Cheating, for me, as an investor, I'm looking for businesses, in your words, that cheat -- basically finding businesses that have some unfair competitive advantage. I'll give two quick examples. Old Dominion Freight Lines, which is a less than truckload trucking company, and a very fine one for more than a century, basically doesn't have any unionized workforce in an industry that's dominated by unionized workforces. They're cheating, in your parlance. Or, Netflix being able to bid on TV show content based on its voluminous customer data that its competitors simply lack. Netflix is cheating. And so on.
First off, I love the concept. It's always helped me pick stocks. Second, do you have some newer examples today that you think of when you're thinking about the good form of cheating?
Godin: What I mean by cheating is, what business is supposed to do, which is to create an asset that, when they use it, gives them leverage over everyone else. Otherwise, everyone's in the commodity business. So, most of the people who pump oil out of the ground are pumping oil out of ground the same as everybody else. It's a commodity. You don't care, when you fill your car up with gas, what kind of gas you're putting in. The goal here is to find an institution that has that asset and can put it to work.
Think about the ratchets that Amazon has been turning for the last ten years. Now, they have two or three ratchets all working in the same direction. They have a brand that people trust. They have the lowest cost of doing certain kinds of operations. They have the most efficient web services. When you add those things up, that's an unfair advantage.
But it's also a kind of cheating if you have permission to talk to people. If I can send an email to a million people and say, "My new book is ready," I'm cheating. I can put my new book in front of 50 times as many people as an author who waited until the last minute before they started to build an audience. So, what my books are about is, which assets will we choose to build? Not just because we're good humans and good citizens, but because once we build one of those assets, then we have the privilege of doing ever-better work, and we can use that asset to advance our head start.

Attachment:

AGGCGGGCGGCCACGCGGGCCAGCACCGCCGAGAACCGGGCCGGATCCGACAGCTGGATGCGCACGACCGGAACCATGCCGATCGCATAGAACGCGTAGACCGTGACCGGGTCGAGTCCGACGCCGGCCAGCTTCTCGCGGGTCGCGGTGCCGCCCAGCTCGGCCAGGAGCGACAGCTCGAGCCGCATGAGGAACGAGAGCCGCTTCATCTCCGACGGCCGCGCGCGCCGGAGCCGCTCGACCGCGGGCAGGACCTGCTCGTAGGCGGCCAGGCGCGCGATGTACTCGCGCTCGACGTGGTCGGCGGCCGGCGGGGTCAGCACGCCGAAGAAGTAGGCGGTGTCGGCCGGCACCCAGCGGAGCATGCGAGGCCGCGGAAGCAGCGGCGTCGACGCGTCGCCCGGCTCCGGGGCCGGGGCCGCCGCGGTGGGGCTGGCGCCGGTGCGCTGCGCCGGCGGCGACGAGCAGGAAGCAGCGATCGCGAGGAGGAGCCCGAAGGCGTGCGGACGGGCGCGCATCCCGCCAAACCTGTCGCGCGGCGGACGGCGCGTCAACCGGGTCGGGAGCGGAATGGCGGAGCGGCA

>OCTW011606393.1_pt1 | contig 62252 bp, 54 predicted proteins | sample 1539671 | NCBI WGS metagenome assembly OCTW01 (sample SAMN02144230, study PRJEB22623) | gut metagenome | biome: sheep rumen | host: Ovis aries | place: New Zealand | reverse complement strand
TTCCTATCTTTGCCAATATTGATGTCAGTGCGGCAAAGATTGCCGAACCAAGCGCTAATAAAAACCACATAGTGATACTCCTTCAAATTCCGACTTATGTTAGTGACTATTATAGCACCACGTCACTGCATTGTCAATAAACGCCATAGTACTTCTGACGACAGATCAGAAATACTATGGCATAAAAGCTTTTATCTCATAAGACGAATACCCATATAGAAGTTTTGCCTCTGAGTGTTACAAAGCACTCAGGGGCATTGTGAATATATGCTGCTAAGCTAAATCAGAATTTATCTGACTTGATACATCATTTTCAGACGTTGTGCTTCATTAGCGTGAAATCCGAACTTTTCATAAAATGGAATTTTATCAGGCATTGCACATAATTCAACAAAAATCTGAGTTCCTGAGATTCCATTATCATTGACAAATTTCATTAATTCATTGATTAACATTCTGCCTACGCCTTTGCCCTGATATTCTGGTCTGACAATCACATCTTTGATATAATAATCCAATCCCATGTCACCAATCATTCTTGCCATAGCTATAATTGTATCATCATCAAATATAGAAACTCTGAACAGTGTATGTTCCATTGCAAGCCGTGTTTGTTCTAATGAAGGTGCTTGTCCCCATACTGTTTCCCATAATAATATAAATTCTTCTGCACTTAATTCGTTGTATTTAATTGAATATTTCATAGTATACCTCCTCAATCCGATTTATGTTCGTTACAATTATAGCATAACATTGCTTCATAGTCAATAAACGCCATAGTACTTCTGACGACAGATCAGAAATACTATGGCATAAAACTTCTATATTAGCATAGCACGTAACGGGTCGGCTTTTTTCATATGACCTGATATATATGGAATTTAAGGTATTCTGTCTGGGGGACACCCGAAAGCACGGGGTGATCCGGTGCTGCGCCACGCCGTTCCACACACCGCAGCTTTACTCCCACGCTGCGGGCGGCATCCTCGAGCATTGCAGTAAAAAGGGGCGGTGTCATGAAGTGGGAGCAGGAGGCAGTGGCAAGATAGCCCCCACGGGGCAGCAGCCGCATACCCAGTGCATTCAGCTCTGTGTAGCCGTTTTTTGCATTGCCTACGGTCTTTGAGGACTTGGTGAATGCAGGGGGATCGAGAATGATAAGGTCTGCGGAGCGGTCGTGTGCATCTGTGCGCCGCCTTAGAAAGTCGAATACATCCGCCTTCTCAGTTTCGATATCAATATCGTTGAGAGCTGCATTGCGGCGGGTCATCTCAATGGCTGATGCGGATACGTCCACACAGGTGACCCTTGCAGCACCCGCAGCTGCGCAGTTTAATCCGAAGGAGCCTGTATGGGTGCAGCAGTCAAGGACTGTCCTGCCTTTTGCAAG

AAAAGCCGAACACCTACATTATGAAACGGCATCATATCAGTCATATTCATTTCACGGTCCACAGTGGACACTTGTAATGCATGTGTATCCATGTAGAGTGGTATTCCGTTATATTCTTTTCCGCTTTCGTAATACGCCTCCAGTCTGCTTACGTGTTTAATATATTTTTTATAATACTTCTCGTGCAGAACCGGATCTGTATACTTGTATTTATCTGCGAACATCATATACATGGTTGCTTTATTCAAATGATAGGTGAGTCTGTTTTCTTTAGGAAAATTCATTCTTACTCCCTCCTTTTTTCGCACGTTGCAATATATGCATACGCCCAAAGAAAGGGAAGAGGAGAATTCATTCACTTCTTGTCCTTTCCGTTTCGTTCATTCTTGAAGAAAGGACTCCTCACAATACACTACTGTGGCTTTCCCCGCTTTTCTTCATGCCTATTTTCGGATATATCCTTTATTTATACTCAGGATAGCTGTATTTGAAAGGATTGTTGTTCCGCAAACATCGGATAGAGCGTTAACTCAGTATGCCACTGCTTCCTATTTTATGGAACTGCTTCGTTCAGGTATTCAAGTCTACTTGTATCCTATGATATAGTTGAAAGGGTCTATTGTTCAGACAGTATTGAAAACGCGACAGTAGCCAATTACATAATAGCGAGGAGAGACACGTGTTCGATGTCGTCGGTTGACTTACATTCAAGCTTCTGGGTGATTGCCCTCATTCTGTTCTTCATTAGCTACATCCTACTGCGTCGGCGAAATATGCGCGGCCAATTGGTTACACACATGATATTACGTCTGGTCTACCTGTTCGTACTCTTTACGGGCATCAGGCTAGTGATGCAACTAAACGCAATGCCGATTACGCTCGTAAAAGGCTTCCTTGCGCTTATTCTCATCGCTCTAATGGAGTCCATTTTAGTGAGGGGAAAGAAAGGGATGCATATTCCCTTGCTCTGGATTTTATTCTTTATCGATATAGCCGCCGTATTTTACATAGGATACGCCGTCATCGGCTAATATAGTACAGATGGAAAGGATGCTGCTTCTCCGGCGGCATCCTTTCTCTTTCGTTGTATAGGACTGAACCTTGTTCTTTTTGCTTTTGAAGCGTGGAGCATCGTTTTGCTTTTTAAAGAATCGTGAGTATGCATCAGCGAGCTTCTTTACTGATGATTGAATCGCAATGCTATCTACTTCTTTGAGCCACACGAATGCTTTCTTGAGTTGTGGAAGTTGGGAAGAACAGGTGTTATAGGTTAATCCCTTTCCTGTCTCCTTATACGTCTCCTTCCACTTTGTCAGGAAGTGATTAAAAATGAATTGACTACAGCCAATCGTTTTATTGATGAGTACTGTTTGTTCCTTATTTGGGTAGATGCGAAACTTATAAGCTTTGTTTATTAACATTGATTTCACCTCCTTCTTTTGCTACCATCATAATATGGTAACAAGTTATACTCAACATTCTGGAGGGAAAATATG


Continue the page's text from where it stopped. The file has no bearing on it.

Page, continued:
Gardner: That's tremendous. Let's stay with some of the cheaters of our time. In this case, some of my favorite stocks. Not just my favorite stocks, forget about me, these are some of the world's best-known and most admired companies, in some cases. Seth, I'm always curious, who do you admire and what for? I wanted to ask you if you see any big challenges when it comes to marketing for these companies. I have five in mind. Feel free to give me 15-second stingers for each, or whatever you'd like to say. Let's kick it off with Facebook.
Godin: I think day-trading Facebook is a great way to end up in an insane asylum. The long-term view is, do humans want to be digitally connected with a large number of other humans who might be talking about them behind their back? The answer is yes. So, then, the question is, is there a significant disruptor that's going to make it so a different company other than Facebook is going to do that? I don't know. I don't see one coming.
Gardner: Next, No. 2. Any advice or thoughts about Apple?
Godin: Apple used to be an early adopter company for people who had good taste about digital electronics and wanted to use a tool to make things better. They have become the largest and most profitable luxury goods company in history. They've left behind the people who made the thing actually work. So, the opening question for me is, can they keep riding that luxury ratchet when other people are working so hard to bring utility for less to the masses? I'm dubious.